Library Loot, and the pleasures of browsing

Library Loot… what a nice idea for a meme! This is a weekly event co-hosted by Claire from The Captive Reader and Marg from The Adventures of an Intrepid Reader that encourages bloggers to share the books they’ve checked out from the library.

I snuck off to the library all by myself yesterday. What a treat! It seems like I almost always have a kid or two in tow, which is great in some ways, but it does make it hard to browse.

I reeeeeeeeallly love to browse. No question that reading book reviews and getting recommendations from friends is a great way to find good books, but browsing is the very best. For one thing, the design and, well, heft of the book are very important to me. Too-tiny margins or covers that won’t open flat (say) are a huge deterrent even if the book is otherwise awesome. Picking up a book and holding it in my hand is an important part of deciding whether to read it. For another thing, there is something very special and satisfying about stumbling across a book you’ve never heard of and discovering that it’s your own private treasure. Standing there in the library, thumbing through an intriguing-looking volume, perhaps reading page 69, wondering whether this one might be the next treasure — what could be nicer?

That said… when I went to the library yesterday I had a specific book in mind <grin>, The Uses of Enchantment by Heidi Julevits, which had been recommended to me by a friend <grin>. It wasn’t on the shelf however, so browse I did! As you can see, I didn’t get very far from my starting point: everything here is by authors whose names fall between I–K.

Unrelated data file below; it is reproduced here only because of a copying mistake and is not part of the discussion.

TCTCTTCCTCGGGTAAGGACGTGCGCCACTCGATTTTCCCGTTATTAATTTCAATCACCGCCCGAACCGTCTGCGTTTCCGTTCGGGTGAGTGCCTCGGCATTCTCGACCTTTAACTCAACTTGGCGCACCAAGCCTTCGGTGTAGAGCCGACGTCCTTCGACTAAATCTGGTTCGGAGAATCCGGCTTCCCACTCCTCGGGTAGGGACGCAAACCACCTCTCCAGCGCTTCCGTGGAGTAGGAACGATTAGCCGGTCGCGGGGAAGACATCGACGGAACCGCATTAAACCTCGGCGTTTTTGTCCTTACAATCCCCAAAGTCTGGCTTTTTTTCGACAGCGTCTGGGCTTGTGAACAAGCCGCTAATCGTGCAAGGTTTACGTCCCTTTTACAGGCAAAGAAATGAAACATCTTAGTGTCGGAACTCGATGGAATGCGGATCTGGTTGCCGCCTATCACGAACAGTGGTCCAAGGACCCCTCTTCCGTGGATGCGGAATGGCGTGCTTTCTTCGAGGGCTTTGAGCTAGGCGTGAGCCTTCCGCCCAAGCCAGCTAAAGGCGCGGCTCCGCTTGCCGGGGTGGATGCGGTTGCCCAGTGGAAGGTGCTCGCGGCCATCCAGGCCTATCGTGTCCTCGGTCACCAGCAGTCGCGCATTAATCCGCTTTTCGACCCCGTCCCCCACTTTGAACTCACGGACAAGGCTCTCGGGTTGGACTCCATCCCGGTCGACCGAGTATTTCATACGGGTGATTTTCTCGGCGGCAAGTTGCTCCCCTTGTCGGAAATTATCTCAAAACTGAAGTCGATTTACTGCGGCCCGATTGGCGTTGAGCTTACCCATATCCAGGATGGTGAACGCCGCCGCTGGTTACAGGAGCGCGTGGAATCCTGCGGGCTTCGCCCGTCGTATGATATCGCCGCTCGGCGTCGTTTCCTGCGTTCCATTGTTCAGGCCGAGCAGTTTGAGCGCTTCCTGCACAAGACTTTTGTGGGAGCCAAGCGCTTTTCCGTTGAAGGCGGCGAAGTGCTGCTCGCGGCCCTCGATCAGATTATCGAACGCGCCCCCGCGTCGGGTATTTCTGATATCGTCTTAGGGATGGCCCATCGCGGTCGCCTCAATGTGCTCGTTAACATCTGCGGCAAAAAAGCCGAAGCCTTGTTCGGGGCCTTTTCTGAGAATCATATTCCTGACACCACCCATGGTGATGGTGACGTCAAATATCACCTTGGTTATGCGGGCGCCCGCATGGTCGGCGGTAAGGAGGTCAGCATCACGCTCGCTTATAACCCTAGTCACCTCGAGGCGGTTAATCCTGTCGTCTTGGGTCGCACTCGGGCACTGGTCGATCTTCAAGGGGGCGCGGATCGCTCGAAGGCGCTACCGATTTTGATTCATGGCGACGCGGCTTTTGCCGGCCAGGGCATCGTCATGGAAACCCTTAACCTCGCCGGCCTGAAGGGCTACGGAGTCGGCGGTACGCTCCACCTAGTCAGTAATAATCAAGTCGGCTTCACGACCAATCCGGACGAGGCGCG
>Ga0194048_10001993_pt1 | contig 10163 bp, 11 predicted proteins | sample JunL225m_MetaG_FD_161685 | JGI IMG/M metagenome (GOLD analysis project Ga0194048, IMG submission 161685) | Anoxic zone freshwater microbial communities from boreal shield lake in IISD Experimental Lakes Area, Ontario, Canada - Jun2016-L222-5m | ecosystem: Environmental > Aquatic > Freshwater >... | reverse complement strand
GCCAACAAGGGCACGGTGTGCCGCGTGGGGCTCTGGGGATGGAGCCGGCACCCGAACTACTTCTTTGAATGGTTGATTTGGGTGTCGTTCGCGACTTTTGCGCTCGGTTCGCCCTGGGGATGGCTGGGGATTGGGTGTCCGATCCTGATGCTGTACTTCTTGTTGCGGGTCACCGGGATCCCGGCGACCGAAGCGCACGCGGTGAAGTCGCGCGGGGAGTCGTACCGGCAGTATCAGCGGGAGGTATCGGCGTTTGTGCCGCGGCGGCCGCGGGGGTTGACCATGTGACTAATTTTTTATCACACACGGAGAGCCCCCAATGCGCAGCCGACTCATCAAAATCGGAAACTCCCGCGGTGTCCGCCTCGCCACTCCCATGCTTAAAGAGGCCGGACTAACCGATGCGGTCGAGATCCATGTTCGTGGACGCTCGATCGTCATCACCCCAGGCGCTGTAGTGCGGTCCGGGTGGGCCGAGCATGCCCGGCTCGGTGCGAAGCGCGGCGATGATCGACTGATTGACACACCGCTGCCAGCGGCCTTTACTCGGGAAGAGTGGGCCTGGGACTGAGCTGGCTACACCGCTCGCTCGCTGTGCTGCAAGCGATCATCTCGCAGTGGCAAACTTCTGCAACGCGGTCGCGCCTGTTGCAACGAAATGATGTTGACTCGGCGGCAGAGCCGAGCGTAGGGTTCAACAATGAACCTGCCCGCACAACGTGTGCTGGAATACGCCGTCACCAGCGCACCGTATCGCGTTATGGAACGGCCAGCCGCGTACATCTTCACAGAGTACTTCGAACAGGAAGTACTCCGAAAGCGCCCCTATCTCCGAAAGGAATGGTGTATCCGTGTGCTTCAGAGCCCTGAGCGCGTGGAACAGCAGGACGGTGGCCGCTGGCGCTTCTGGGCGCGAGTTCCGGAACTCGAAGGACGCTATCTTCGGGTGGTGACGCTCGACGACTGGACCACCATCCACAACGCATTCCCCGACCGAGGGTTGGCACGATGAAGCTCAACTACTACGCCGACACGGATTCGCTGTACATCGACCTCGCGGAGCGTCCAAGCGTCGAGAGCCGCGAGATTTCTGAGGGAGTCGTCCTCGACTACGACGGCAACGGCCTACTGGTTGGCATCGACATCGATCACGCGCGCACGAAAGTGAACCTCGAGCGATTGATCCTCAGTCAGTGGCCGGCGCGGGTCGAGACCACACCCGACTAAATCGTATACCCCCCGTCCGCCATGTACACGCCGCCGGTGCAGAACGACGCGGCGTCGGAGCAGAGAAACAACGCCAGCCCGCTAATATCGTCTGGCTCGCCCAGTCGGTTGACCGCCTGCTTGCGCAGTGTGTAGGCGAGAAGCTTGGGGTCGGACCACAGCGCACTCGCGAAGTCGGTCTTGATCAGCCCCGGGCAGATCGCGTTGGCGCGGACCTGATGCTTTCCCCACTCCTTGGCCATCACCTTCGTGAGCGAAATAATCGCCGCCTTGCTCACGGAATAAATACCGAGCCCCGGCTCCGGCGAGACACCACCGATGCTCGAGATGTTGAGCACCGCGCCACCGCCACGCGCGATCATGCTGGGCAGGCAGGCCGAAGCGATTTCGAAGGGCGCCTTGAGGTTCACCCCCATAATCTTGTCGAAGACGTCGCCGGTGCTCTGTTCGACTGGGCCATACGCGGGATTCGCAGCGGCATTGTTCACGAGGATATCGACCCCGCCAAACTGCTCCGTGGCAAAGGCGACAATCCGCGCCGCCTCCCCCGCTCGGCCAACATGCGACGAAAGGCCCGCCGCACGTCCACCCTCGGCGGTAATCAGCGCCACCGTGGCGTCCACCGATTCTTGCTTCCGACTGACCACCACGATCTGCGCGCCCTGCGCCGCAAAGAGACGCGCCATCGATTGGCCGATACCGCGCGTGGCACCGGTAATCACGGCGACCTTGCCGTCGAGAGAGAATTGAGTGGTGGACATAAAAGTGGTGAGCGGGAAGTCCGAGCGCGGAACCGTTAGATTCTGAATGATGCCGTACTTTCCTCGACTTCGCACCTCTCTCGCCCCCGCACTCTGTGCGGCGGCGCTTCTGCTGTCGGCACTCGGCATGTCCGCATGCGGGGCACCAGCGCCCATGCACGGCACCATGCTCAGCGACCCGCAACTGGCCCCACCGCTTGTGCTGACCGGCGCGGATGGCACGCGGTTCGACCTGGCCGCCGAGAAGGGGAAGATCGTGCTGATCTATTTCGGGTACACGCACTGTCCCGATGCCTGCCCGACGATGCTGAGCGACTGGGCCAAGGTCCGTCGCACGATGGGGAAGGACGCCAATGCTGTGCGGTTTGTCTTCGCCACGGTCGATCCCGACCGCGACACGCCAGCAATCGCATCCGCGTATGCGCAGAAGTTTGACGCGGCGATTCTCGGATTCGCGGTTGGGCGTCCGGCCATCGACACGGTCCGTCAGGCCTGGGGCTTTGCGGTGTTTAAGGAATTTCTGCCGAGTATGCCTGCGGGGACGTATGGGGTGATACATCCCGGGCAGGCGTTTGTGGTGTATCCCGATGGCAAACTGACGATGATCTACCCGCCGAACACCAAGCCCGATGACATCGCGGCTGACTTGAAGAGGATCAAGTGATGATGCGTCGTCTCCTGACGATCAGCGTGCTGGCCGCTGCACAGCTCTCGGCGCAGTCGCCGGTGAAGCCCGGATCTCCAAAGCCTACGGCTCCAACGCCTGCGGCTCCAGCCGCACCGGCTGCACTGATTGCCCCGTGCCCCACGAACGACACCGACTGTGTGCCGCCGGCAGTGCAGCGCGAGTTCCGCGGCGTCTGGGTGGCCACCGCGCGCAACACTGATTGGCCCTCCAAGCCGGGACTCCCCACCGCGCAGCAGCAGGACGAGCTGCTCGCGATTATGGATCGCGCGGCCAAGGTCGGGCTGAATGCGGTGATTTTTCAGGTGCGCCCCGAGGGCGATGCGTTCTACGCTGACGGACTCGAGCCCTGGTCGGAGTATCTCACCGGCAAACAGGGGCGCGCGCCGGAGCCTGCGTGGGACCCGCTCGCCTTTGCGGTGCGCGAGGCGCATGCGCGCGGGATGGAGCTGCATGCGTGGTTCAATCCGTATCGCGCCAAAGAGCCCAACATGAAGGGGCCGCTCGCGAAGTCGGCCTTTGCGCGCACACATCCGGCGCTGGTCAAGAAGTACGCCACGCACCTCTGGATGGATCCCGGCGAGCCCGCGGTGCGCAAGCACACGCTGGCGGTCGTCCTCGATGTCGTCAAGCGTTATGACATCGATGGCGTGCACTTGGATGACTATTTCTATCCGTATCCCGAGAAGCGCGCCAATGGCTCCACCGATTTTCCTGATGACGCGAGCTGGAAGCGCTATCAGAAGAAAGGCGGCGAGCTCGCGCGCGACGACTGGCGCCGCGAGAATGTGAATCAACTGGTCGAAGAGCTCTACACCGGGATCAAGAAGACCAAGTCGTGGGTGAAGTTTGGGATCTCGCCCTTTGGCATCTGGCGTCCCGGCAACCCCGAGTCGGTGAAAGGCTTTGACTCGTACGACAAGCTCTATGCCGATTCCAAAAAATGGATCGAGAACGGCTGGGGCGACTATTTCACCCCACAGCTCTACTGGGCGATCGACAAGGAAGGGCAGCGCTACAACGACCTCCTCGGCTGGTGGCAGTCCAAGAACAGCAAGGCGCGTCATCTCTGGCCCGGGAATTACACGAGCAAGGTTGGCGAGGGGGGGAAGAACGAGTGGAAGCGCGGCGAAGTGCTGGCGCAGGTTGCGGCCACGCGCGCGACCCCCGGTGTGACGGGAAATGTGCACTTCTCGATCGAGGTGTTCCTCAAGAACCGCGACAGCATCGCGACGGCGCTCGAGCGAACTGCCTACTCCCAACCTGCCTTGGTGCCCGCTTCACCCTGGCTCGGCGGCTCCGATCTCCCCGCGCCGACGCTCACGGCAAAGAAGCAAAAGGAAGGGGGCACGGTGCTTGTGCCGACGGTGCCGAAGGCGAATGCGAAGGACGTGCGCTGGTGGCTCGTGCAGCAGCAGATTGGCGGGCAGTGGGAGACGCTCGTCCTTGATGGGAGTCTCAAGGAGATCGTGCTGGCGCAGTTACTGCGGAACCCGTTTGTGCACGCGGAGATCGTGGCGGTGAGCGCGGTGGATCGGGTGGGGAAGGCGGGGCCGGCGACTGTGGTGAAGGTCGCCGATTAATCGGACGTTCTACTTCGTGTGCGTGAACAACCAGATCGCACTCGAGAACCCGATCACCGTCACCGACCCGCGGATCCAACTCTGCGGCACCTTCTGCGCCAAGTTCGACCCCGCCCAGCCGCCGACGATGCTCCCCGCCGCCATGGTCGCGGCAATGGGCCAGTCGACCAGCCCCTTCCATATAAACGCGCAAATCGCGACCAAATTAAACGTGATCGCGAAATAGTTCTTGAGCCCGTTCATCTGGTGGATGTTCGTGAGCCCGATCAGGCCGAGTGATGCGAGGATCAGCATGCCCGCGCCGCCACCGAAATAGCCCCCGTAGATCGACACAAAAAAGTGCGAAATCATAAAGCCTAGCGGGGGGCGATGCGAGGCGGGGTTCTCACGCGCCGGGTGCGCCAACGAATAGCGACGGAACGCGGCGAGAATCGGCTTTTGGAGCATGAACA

The Sisters from Hardscrabble Bay, by Beverly Jensen. Sisters in the title is what caught my eye. I myself am the older of two girls; my sissy and I are very tight and sister is a big part of my self-identity. Anyway, this a historical novel about these two sisters growing up in New Brunswick and Maine and it looks right up my alley. I’m afraid it’s going to be a sad read though. The author died young, of pancreatic cancer, and this was published posthumously. It will be hard to forget that fact while reading.

Another intriguing title: Abyssinian Chronicles by Moses Isegawa. Don’t you just love the word chronicles? This was described on the back as being Uganda’s answer to Midnight’s Children. Well, Midnight’s Children is one of my all-time favorite novels. If this is half as good, it’s sure to be awesome. Plus I know nothing at all about Uganda. Yet…

Lucy, by Jamaica Kincaid. This is one of those books I’ve been meaning to read for years and just never got around to. And speaking of look and feel, this is one beautifully-designed little book. Really looking forward to reading it.

The Bridegroom, a collection of short stories by my newly-discovered favorite author, Ha Jin. When I googled him after reading Waiting I learned that many of his stories take place in the same fictional city, Muji. That is one of my favorite literary devices. I love love love it when authors write about different characters in the same fictional setting. Wendell Berry’s Port Williams stories are a prime example. Ray Bradbury’s Green Town stories are another. (This is quite distinct from series, by the way. I am talking about groups of stories that feature different characters, different perspectives, possibly even different times, but in the same town. Best of all is when the protagonist from one story makes a cameo appearance in another. It’s like making eye contact with the author.)

A nice haul this weekend!

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  1. I agree with you on browsing. It’s such a relaxing yet exciting thing to do. I don’t browse as often as I would like to though it’s a great way to past the time and find new books. I hope you enjoy your library loot.


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